The Ghost of the Warren Court Past

Walter Dellinger and Dahlia Lithwick

The Ghost of the Warren Court Past

Walter Dellinger and Dahlia Lithwick

The Ghost of the Warren Court Past
An email conversation about the news of the day.
June 26 2003 11:03 AM

Walter Dellinger and Dahlia Lithwick

VIEW ALL ENTRIES

Walter,

Advertisement

What an astounding week! 

Dahlia Lithwick Dahlia Lithwick

Dahlia Lithwick writes about the courts and the law for Slate and hosts the podcast Amicus.

As you noted earlier, today's holdings, plus Monday's, represent a shockingly progressive set of decisions from a supposedly conservative court. Pretty much everyone had suspected that the court would invalidate the Texas sodomy law in Lawrence v. Texas—but most of us thought it would be done on the narrowest possible grounds, somehow preserving Bowers v. Hardwick, and limiting the holding to Texas and the three other states that single out homosexual sodomy for criminal prosecution. But instead we have Justice Kennedy, writing for the majority, using the broader substantive due process rationale (you may remember it from such favorites as Roe v. Wade) to carve out a zone of privacy for consensual gay sex! O'Connor declined to overrule Bowers, a decision in which she had joined the misguided majority, but still sided with the majority today to invalidate the Texas law, on the Equal Protection grounds you outlined this morning. My goodness, could Kennedy and O'Connor have had some sort of conversion—some Dickensian visitation? Did the ghost of Justice Warren appear to them in the night, terrorizing them with visions of an apocalyptic America where strict construction and originalism blight the land?

Please—offer up your insights on O'Connor! She is truly the International Justice of Mystery. ...

In his opinion today, Justice Kennedy painstakingly points out the fundamental flaw in the logic of Bowers: Instead of deciding whether consensual homosexual conduct was fundamentally private, intimate activity that came under the murky zone of privacy, established by Griswold v. Connecticut and its progeny, the Bowers court just asked whether gay sex had been a protected activity for zillions of years. By framing the question in such an absurdly narrow way, the court arrived at the (wrong) answer they sought. Exhibit D in the trial of legal "pragmatism" (aka judges' moral preferences) versus legal rigor. Kennedy next goes after the Bowers court's distortion of the history of laws criminalizing sodomy. And his refusal to abide by the need for stare decisis (the doctrine that makes courts stand behind even bad prior decisions for the sake of consistency) is braced by a reference to Justice Stevens' dissent in Bowers: "The fact that the governing majority in a state has traditionally viewed a particular practice as immoral is not a sufficient reason for upholding a law prohibiting the practice; neither history nor tradition could save a law prohibiting miscegenation from constitutional attack."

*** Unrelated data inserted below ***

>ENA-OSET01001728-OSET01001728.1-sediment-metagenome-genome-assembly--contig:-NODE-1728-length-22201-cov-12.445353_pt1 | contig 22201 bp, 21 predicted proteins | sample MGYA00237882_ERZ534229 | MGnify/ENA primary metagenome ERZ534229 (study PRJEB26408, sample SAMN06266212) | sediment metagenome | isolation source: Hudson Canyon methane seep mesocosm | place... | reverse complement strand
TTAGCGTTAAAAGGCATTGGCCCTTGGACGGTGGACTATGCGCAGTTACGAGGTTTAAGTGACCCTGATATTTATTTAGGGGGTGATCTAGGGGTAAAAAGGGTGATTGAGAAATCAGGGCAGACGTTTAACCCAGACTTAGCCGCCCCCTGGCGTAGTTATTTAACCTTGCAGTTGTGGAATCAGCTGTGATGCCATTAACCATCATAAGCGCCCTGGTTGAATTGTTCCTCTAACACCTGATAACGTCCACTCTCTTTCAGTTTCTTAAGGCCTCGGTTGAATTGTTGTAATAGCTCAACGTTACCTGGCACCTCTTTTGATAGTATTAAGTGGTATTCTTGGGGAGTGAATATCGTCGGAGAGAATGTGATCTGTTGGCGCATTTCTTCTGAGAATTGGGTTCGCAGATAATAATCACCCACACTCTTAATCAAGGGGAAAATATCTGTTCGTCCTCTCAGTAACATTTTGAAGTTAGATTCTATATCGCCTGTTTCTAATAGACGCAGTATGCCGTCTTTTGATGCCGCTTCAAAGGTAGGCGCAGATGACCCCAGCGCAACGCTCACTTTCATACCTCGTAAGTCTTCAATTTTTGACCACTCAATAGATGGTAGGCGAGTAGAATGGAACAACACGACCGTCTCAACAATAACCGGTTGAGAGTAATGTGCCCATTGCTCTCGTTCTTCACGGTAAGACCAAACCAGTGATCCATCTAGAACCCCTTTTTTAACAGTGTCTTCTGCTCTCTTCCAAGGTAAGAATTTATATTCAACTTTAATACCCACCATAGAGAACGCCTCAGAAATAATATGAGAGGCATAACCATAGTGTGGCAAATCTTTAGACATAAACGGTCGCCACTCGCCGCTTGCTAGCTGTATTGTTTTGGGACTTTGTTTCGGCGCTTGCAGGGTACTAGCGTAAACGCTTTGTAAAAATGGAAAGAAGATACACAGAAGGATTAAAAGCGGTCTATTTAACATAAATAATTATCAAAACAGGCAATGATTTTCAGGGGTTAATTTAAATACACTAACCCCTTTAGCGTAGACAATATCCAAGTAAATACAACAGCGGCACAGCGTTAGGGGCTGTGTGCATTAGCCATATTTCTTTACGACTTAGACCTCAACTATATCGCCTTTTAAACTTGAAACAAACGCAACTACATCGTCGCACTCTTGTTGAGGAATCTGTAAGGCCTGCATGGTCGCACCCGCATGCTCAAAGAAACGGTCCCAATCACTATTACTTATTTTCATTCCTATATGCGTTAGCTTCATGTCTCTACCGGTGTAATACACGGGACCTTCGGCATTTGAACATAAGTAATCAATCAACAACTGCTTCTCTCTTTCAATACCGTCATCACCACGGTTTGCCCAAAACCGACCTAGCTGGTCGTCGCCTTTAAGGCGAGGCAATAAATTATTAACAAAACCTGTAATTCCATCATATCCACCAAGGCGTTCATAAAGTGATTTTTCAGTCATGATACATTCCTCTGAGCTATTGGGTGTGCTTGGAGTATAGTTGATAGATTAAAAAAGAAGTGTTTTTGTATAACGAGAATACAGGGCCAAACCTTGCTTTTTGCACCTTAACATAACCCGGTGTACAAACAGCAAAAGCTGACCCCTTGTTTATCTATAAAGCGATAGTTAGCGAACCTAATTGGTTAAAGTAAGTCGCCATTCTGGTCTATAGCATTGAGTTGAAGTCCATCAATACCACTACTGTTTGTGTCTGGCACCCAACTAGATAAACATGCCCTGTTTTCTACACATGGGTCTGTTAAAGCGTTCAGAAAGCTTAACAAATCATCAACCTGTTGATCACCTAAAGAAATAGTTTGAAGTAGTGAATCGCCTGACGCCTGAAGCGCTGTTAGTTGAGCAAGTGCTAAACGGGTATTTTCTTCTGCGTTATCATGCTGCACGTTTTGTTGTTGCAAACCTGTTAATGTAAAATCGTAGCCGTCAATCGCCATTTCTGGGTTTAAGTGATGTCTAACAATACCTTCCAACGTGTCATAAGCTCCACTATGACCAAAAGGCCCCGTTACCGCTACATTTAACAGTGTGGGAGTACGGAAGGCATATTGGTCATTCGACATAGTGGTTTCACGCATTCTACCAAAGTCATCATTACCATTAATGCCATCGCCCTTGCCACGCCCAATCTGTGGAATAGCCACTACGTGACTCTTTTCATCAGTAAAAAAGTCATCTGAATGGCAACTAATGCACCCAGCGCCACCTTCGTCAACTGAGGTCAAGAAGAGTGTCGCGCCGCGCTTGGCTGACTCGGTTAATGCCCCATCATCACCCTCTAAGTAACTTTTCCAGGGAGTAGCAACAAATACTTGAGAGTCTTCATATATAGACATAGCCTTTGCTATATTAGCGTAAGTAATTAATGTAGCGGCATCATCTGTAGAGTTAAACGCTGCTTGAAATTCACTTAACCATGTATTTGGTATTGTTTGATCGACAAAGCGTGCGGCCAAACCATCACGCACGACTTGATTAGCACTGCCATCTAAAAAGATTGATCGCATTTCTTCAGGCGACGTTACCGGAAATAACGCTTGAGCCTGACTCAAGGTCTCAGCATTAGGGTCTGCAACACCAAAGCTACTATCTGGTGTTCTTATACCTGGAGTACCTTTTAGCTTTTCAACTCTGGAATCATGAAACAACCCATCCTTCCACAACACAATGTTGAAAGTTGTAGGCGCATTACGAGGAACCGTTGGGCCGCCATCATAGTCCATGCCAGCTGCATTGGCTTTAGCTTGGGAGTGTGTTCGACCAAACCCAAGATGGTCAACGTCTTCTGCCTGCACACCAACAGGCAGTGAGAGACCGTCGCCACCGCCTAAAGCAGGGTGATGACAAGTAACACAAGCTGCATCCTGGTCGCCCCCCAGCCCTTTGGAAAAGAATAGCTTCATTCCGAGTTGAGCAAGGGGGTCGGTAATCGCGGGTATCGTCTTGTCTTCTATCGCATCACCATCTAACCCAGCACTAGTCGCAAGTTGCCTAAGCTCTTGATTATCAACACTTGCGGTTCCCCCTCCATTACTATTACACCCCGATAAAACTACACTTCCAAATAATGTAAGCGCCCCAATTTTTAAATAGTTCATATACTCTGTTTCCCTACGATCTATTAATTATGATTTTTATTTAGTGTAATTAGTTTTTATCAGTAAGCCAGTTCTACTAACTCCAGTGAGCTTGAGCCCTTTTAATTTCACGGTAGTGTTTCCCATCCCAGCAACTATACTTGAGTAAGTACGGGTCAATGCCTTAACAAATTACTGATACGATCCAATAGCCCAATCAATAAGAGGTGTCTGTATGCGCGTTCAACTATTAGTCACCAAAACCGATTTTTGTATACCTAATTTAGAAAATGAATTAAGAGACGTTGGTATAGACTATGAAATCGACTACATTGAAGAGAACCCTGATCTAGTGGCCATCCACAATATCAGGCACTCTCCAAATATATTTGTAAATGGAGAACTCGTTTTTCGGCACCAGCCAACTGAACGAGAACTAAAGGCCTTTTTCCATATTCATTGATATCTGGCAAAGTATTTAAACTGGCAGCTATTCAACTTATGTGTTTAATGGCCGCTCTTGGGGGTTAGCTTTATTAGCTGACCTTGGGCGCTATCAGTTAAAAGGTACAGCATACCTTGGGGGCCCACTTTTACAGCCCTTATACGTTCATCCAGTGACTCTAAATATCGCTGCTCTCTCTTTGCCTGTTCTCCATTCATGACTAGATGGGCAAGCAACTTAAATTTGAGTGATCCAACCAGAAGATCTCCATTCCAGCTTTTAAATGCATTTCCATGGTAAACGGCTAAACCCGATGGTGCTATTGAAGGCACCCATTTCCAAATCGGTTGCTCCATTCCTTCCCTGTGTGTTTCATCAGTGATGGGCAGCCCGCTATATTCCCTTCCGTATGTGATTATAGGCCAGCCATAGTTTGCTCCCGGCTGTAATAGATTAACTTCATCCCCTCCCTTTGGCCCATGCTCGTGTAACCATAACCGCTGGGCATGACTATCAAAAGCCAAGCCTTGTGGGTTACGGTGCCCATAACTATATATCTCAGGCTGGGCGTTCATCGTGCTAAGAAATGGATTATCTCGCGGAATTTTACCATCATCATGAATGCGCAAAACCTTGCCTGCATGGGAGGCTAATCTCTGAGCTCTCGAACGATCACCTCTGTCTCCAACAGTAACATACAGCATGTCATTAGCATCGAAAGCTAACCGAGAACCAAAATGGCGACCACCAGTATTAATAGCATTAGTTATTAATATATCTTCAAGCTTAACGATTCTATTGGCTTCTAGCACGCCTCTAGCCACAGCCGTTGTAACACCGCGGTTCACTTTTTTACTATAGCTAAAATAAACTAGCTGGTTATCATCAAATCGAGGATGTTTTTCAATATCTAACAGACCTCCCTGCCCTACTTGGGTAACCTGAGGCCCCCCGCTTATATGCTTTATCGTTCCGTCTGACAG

Advertisement

Of course the Kennedy opinion does not make it clear exactly which fundamental right he's privileging, other than some inchoate right to do what one wants in the bedroom, so long as no one is being hurt. Is he deliberately sweeping any and all sexual activity into the fuzzy category of all-things-private, or is he saying that one now has a fundamental right to commit homosexual acts? The force of the opinion seems to lie in the overruling of Bowers, as opposed to setting forth any coherent new rule or test.

Then we have Wiggins v. Smith, where, by a 7-2 vote, the same court that would ordinarily uphold any death penalty conviction—even if defense counsel had been hopped up on crack and dressed up as Cookie Monster—actually accepts an ineffective assistance of counsel claim. This court, which has blindly sided with the prosecution in the last few ineffective assistance of counsel cases, seems to have figured out (finally!) how shockingly bad/young/inexperienced/overburdened some court-appointed defense counsel can really be.

And then in Stogner v. California, O'Connor again signs on with the lefties to invalidate a California law that did away with statutes of limitations for sex abuse crimes. Not only does this foil prosecutors who were seeking to nail sex offenders, and specifically Catholic priests whose abuses may have occurred decades ago, but the logic used here also has implications for John Ashcroft's Patriot Act, which retroactively did away with statutes of limitations in cases involving hijackings, kidnappings, bombings, and biological weapons.

I gather Justice Scalia read his Lawrence dissent from the bench, citing again the lost "culture wars" and wringing his hands over the laws—including state masturbation laws—that can no longer be enforced. Why oh why does Justice Scalia care so very much about what happens in the privacy of America's pants? And true to form, in the Wiggins dissent, Scalia writes that the majority's logic ranged "from the incredible up to the feeble." I guess he didn't get the Dickensian visitation. 

You were right, and I was wrong, by the way: No retirements today, although the chief justice evidently shocked the heck out of the gallery by dramatically announcing the retirement of ... the court librarian. I confess I'm relieved. I like this new court just the way they are. I hope they have 10 more years in them. 

Yours,
Dahlia